Hard Day's Journey into Night
Beatles film still fab, after all these years
By Rob Bricken

The first time Paul discovered that you can’t buy love.

Perhaps the most amazing thing about A Hard Day's Night is that it's funny. Because what it was supposed to be is glaringly obvious: a major studio attempt to cash in on the four most marketable Brit boys in the world. That the film is entertaining seems an unexpected treat. Director Richard Lester turned the Beatles into a satire of themselves, a weird mod/rocker of a film that captures the insanity of Beatlemania. He adds a healthy dose of structured bizzareness with Paul's cranky grandfather (played by the veteran British actor and very clean Wilfrid Brambell) and then keeps the entire production surreal and fun with a cartoon reality, brilliantly flip dialogue by all the boys (especially John) and a playfulness that took nothing seriously, least of all the film itself.

Or perhaps the most amazing thing is that it's still funny, and still good. Elvis movies were always kind of watchable, maybe borderline entertaining for the most part, but never fine cinema. A Hard Day's Night is just as funny now as it was in 1964, and just as savvy. The fanatic obsession with the top of pop culture is just as firmly embedded in our culture today as then, and, consequently, just as soundly mocked by the film; A Hard Day's Night is laughing as much at N'Sync as it is the Beatles, and the youth culture's obsession with both. The difference is the Beatles were always in on the joke.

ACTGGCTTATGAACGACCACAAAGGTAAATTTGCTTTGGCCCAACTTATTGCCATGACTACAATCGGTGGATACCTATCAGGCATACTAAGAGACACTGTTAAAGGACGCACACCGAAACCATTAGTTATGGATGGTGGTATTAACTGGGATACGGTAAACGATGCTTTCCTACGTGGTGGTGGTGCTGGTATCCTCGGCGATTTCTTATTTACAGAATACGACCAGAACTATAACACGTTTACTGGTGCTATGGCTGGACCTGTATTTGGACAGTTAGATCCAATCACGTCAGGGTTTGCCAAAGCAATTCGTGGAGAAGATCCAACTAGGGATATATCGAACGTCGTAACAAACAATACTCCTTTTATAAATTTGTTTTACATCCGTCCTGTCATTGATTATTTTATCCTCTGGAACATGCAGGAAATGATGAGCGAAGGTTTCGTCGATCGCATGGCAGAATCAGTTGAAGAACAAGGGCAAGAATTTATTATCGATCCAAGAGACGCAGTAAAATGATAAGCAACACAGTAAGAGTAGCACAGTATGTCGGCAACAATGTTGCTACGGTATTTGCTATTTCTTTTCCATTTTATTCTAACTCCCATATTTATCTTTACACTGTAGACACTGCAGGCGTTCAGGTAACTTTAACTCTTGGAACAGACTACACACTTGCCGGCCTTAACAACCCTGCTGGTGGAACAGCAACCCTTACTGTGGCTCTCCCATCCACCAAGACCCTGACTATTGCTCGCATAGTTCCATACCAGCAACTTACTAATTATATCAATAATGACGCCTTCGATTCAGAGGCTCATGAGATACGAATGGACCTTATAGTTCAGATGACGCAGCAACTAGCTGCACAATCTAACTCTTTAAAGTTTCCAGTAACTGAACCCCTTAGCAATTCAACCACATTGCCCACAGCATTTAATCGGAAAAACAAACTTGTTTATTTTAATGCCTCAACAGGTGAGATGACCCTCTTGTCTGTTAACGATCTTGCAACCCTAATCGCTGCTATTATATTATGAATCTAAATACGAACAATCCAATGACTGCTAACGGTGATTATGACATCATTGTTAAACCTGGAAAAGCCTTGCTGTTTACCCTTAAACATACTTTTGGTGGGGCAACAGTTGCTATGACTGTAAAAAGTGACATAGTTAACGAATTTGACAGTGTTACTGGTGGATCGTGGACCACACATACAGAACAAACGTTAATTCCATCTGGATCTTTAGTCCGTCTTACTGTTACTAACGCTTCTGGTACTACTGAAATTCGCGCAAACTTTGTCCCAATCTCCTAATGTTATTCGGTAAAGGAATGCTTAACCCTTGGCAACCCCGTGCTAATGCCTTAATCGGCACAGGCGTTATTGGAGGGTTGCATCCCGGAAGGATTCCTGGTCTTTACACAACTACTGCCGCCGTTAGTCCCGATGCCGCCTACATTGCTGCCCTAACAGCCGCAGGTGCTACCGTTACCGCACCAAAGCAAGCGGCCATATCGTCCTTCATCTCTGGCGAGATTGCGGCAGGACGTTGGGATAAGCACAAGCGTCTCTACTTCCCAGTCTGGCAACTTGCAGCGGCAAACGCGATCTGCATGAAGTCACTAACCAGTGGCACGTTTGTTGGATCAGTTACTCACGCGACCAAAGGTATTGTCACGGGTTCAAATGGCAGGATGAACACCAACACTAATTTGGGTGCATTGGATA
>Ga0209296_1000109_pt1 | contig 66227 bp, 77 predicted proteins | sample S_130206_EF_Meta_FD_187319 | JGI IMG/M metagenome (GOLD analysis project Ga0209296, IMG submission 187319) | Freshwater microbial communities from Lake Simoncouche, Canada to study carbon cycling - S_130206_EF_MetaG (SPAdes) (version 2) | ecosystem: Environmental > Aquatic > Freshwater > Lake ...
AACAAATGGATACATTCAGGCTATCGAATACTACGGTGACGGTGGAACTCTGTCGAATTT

It's not at all surprising that the music is still good. They're the Beatles. But watch the four gad and prance about in the field during "Can't Buy Me Love" and you're watching an early music video, one that mocks their own self-indulgence just as they indulge.

You don't have to be a Beatles fan to enjoy the timeless satire and hilarity of A Hard Day's Night. It'll help you get through the seven songs interspersed throughout the plot with a gleefully market-desired egocentrism.

A Hard Day's Night is a pinnacle of pop culture, and relevant as long as pop culture exists. And it captures more than that. With its youthful exuberance and self-centeredness, the Beatles film is eternally young and hopeful, still vaguely rebelling against age and control and a cranky society. And most of all the film knows it's still important to be clean.